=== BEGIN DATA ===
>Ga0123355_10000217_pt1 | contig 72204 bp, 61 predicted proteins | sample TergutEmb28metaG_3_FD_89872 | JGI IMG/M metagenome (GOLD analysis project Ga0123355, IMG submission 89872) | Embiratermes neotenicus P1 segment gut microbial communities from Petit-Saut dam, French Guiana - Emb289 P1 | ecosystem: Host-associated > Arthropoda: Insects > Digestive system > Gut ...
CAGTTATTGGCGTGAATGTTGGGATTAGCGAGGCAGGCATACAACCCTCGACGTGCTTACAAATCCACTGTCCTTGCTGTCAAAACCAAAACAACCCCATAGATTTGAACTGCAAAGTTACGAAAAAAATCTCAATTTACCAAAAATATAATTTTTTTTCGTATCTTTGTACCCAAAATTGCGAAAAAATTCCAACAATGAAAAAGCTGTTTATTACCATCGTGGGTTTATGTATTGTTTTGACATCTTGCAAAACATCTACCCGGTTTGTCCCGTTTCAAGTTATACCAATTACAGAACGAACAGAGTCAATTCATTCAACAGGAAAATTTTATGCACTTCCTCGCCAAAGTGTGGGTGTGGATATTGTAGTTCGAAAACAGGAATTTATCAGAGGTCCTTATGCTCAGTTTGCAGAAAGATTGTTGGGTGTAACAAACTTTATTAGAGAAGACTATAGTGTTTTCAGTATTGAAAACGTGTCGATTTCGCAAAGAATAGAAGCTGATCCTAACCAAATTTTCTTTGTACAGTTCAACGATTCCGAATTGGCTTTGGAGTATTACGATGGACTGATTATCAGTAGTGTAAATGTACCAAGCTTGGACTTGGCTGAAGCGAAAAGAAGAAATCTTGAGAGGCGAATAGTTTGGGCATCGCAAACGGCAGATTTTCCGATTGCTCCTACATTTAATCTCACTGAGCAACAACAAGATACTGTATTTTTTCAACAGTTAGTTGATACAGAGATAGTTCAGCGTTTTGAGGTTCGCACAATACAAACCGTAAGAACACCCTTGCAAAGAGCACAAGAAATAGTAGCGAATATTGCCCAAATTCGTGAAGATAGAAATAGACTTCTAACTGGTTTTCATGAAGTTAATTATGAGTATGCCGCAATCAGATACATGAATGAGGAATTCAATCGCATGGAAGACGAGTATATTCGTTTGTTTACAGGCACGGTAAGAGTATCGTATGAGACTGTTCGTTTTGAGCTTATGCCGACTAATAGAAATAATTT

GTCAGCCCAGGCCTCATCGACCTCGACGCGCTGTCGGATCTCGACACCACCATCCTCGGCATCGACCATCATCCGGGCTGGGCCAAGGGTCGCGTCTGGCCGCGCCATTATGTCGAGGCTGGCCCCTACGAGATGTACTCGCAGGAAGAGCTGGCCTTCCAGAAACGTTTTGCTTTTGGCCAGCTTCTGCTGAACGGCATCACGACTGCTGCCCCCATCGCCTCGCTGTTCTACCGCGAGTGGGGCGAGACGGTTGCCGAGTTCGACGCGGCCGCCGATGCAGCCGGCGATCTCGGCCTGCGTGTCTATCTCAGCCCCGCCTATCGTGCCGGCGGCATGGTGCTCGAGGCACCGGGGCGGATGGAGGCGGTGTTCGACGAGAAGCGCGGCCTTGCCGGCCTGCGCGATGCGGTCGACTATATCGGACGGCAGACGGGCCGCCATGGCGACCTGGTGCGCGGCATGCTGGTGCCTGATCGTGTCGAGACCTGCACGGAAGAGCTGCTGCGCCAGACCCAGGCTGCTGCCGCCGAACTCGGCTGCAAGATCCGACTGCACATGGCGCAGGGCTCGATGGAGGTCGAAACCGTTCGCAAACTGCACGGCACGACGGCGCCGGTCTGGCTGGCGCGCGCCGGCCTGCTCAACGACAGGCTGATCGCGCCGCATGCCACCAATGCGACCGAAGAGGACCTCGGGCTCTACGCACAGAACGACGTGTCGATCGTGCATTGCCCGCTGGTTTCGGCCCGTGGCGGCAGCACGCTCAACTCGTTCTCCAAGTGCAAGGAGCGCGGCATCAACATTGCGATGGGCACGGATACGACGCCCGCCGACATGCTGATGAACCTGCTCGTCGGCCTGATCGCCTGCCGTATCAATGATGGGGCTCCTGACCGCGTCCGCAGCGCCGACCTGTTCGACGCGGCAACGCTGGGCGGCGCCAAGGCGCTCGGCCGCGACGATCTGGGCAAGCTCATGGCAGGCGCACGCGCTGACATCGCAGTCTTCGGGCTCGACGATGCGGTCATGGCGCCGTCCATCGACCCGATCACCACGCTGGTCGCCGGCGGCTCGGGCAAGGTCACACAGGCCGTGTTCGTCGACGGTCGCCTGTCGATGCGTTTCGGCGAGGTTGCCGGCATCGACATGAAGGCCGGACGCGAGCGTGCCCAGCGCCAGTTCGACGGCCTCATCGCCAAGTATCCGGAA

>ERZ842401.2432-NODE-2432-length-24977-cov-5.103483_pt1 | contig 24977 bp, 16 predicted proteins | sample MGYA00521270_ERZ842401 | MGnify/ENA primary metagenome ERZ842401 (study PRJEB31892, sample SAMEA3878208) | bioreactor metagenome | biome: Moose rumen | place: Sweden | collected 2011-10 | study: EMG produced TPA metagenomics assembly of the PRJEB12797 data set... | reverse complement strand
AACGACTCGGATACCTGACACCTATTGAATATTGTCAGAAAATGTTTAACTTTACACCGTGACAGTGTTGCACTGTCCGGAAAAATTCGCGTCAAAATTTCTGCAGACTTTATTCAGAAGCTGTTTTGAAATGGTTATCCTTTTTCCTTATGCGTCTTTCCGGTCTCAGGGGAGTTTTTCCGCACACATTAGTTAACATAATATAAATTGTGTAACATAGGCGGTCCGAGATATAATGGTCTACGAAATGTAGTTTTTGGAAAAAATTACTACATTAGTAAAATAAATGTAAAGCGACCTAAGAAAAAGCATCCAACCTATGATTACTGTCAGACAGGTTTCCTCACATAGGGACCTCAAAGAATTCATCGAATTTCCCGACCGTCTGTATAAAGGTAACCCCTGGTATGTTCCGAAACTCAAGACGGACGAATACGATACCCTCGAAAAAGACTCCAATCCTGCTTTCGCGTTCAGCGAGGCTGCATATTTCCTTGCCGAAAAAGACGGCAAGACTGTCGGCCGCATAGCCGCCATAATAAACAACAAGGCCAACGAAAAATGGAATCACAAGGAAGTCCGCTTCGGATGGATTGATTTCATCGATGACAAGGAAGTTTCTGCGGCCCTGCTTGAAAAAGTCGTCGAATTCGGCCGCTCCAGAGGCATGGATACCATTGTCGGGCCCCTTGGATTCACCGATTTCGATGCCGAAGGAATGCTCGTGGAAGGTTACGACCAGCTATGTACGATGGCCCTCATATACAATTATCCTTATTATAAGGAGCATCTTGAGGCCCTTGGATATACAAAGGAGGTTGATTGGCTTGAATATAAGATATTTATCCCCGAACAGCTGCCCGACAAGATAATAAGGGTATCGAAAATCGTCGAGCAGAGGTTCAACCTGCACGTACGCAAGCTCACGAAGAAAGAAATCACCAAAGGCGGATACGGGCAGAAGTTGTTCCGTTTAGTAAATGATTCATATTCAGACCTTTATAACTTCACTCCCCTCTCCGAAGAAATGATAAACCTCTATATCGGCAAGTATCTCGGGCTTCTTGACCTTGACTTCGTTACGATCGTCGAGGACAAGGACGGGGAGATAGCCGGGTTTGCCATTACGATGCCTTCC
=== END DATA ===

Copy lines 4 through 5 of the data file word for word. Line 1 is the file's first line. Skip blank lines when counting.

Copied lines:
>ERZ842401.2432-NODE-2432-length-24977-cov-5.103483_pt1 | contig 24977 bp, 16 predicted proteins | sample MGYA00521270_ERZ842401 | MGnify/ENA primary metagenome ERZ842401 (study PRJEB31892, sample SAMEA3878208) | bioreactor metagenome | biome: Moose rumen | place: Sweden | collected 2011-10 | study: EMG produced TPA metagenomics assembly of the PRJEB12797 data set... | reverse complement strand
AACGACTCGGATACCTGACACCTATTGAATATTGTCAGAAAATGTTTAACTTTACACCGTGACAGTGTTGCACTGTCCGGAAAAATTCGCGTCAAAATTTCTGCAGACTTTATTCAGAAGCTGTTTTGAAATGGTTATCCTTTTTCCTTATGCGTCTTTCCGGTCTCAGGGGAGTTTTTCCGCACACATTAGTTAACATAATATAAATTGTGTAACATAGGCGGTCCGAGATATAATGGTCTACGAAATGTAGTTTTTGGAAAAAATTACTACATTAGTAAAATAAATGTAAAGCGACCTAAGAAAAAGCATCCAACCTATGATTACTGTCAGACAGGTTTCCTCACATAGGGACCTCAAAGAATTCATCGAATTTCCCGACCGTCTGTATAAAGGTAACCCCTGGTATGTTCCGAAACTCAAGACGGACGAATACGATACCCTCGAAAAAGACTCCAATCCTGCTTTCGCGTTCAGCGAGGCTGCATATTTCCTTGCCGAAAAAGACGGCAAGACTGTCGGCCGCATAGCCGCCATAATAAACAACAAGGCCAACGAAAAATGGAATCACAAGGAAGTCCGCTTCGGATGGATTGATTTCATCGATGACAAGGAAGTTTCTGCGGCCCTGCTTGAAAAAGTCGTCGAATTCGGCCGCTCCAGAGGCATGGATACCATTGTCGGGCCCCTTGGATTCACCGATTTCGATGCCGAAGGAATGCTCGTGGAAGGTTACGACCAGCTATGTACGATGGCCCTCATATACAATTATCCTTATTATAAGGAGCATCTTGAGGCCCTTGGATATACAAAGGAGGTTGATTGGCTTGAATATAAGATATTTATCCCCGAACAGCTGCCCGACAAGATAATAAGGGTATCGAAAATCGTCGAGCAGAGGTTCAACCTGCACGTACGCAAGCTCACGAAGAAAGAAATCACCAAAGGCGGATACGGGCAGAAGTTGTTCCGTTTAGTAAATGATTCATATTCAGACCTTTATAACTTCACTCCCCTCTCCGAAGAAATGATAAACCTCTATATCGGCAAGTATCTCGGGCTTCTTGACCTTGACTTCGTTACGATCGTCGAGGACAAGGACGGGGAGATAGCCGGGTTTGCCATTACGATGCCTTCC